Showing posts with label Systems. Show all posts
Showing posts with label Systems. Show all posts

Thursday, February 5, 2015


I like this quote:

Friday, August 23, 2013

Online Job Application Systems

Whoever designs these new online job application systems should have to complete the process 100 times before they subject others to it.

I find them incredibly annoying. One size does not fit all. You would not ask the same interviews questions of a CEO and a clerk, yet doing so in a web form is okay. And things like giving you a small text box (about 100 characters) to "Describe your duties" seems dumb to me. Twitter gives you more characters! And don't get me started about duplicating the information in a resume in these same web forms.

Thursday, July 18, 2013

Dead Man's Switch

Schneier points out that is works both ways for Snowden:
"I'm not sure he's thought this through, though. I would be more worried that someone would kill me in order to get the documents released than I would be that someone would kill me to prevent the documents from being released. Any real-world situation involves multiple adversaries, and it's important to keep all of them in mind when designing a security system."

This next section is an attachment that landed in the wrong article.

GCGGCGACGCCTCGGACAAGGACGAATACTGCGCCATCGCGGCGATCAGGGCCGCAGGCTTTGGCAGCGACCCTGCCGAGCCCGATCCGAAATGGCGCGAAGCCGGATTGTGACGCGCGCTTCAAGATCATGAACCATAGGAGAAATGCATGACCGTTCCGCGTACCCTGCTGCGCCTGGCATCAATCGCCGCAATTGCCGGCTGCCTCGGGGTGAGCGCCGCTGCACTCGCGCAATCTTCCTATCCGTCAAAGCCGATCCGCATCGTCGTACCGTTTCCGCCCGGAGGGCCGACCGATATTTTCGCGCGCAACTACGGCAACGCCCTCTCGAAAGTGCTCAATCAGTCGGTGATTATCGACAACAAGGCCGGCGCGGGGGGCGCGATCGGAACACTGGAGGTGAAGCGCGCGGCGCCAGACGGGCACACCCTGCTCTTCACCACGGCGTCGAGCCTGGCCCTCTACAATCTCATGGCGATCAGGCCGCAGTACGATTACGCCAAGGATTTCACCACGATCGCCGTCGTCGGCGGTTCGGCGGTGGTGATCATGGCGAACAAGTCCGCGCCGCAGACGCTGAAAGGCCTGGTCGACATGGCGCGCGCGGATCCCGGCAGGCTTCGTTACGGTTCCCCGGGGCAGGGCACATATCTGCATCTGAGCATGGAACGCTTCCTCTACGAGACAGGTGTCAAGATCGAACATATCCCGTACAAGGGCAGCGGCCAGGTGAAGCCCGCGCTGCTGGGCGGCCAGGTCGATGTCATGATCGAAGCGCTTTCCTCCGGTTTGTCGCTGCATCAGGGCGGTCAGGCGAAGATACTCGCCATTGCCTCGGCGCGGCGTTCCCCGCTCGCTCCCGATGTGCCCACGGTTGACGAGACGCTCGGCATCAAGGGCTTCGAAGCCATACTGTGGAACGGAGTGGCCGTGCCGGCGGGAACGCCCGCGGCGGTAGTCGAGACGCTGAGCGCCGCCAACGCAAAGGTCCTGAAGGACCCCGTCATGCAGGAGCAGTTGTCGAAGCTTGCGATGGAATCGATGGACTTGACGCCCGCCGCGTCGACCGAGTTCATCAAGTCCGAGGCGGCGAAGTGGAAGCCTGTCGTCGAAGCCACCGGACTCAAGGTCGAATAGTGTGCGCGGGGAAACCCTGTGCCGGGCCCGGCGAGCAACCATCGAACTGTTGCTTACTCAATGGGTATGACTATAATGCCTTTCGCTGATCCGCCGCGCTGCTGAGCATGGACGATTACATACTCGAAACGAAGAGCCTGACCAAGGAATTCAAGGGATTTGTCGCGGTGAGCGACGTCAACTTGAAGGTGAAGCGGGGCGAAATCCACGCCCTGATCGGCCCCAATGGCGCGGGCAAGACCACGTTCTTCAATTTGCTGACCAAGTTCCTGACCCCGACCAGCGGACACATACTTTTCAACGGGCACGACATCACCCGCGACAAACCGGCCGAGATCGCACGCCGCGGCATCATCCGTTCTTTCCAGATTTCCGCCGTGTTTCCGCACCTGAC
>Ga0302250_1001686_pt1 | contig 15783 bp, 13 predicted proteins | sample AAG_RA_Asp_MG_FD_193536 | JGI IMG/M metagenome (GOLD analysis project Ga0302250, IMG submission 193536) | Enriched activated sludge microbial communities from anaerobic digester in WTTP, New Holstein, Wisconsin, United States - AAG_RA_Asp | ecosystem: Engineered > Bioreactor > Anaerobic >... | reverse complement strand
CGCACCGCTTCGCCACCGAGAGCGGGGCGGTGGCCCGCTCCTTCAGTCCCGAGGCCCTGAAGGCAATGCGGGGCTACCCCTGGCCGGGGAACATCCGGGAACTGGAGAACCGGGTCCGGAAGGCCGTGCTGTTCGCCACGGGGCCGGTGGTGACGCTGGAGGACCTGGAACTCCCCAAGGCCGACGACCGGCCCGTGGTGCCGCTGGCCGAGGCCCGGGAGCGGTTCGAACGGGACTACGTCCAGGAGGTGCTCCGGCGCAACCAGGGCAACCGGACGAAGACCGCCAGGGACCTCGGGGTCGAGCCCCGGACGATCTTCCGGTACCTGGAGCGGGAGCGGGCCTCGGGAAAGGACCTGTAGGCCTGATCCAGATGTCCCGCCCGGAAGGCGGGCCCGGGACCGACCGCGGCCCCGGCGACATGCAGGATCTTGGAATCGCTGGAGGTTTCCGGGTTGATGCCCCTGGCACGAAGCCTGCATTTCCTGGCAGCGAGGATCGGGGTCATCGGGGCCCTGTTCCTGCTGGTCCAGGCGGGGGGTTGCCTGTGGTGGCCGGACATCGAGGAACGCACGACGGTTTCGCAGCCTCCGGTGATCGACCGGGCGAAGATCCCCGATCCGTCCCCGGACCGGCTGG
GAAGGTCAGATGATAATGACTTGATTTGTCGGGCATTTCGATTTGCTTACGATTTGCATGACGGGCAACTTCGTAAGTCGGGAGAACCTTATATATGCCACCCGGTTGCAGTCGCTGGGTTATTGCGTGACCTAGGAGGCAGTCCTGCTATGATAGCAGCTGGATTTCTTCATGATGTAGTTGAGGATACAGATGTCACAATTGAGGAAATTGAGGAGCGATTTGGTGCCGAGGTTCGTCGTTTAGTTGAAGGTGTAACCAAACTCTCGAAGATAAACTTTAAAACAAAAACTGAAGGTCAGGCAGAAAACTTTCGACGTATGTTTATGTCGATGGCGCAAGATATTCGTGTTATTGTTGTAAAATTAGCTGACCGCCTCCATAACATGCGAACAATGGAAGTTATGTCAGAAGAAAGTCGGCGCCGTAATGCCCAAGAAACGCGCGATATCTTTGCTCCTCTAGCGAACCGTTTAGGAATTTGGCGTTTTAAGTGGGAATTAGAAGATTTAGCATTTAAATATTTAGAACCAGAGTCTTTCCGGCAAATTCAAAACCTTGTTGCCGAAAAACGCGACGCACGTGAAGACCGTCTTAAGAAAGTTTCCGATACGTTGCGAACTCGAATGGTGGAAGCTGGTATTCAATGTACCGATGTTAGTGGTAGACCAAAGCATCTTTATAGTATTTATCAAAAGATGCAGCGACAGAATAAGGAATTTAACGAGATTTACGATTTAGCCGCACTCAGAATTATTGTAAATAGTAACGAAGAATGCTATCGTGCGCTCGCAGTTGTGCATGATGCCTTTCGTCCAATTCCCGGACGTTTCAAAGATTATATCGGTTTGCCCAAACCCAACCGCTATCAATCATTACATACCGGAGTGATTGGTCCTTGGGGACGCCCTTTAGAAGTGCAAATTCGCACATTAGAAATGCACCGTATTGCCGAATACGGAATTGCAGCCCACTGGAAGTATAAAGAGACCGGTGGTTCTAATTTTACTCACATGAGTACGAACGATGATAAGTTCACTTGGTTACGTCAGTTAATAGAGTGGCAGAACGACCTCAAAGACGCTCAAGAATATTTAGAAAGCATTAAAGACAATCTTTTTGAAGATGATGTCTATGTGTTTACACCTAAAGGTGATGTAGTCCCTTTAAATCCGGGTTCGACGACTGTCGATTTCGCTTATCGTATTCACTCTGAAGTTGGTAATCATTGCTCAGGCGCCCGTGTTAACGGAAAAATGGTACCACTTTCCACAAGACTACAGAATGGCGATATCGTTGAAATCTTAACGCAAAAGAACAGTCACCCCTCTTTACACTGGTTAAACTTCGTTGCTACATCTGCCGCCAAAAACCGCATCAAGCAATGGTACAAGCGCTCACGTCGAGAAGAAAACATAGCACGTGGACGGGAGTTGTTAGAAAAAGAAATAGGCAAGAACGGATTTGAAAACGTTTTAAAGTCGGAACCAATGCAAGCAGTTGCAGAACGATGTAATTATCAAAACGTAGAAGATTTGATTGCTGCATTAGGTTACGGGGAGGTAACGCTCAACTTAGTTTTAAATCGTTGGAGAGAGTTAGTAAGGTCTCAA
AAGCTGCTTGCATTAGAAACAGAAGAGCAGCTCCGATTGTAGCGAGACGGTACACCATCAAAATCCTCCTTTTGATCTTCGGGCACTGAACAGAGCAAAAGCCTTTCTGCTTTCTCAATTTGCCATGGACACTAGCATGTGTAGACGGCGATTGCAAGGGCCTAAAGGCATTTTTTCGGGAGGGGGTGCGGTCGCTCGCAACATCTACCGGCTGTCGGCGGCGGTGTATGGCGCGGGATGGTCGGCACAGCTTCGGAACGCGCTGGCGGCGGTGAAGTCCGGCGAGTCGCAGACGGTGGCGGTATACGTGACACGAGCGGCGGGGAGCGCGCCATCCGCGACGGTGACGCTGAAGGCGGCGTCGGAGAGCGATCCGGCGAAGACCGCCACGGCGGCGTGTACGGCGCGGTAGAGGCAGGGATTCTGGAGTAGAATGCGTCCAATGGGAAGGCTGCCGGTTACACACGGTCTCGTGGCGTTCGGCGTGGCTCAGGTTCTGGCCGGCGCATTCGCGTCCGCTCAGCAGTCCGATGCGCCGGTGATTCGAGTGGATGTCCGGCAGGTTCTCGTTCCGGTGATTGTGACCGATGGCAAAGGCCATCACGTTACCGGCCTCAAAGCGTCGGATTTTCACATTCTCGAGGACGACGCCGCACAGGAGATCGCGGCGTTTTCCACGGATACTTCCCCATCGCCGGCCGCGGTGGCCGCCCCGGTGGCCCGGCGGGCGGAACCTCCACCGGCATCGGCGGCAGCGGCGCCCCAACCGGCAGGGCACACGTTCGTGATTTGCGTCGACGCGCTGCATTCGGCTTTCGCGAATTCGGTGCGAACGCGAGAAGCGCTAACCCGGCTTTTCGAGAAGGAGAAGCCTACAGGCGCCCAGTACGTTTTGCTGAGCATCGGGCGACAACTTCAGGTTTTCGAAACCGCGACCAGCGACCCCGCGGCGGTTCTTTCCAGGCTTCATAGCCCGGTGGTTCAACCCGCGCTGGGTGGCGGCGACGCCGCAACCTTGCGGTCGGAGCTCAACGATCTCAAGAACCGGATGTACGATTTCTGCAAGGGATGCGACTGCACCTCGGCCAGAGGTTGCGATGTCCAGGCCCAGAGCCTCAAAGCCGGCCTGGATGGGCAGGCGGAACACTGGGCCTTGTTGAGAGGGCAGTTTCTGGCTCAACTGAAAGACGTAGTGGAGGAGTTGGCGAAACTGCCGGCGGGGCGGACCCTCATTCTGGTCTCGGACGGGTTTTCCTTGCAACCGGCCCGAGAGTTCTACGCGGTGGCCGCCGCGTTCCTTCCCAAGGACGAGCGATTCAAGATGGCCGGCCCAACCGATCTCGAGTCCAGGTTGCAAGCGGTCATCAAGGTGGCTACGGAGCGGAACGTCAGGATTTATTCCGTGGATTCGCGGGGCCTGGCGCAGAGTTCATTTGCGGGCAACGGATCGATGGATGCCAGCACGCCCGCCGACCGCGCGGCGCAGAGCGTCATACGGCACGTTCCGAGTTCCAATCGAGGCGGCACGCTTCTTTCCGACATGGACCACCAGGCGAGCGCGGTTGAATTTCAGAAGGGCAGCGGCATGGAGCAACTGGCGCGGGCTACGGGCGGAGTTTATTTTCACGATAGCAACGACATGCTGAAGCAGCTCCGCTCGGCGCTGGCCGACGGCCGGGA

Wednesday, March 6, 2013

Poor Man's System Status

Some companies have a fancy dashboard where you can view the status of a particular system. For companies that don't, I find that a quick visit to their Facebook page can often give you the same information. Not because the company has posted an update, but rather by looking for complaints of other users. This morning I could not make a mobile deposit to my bank. Turns out I wasn't the only one.

Thursday, September 29, 2011

IT Generalists

Scaling lessons from Google’s CIO — Cloud Computing News:
"In the question and answer period that followed, Fried elaborated on these concepts, telling someone that IT generalists are probably born, not made. He said at Google, the company looks for folks that want to keep improving their skills, and even has a program to help give those people the tools to be better engineers when they find those traits in employees. He said the Google culture is one where the general engineers who understand the system have a lot of input and power, which is a cultural shift that organizations that want to build at scale should try to implement."
We are all becoming generalists at our company. When there are so few of us, you have to learn a little bit of everything.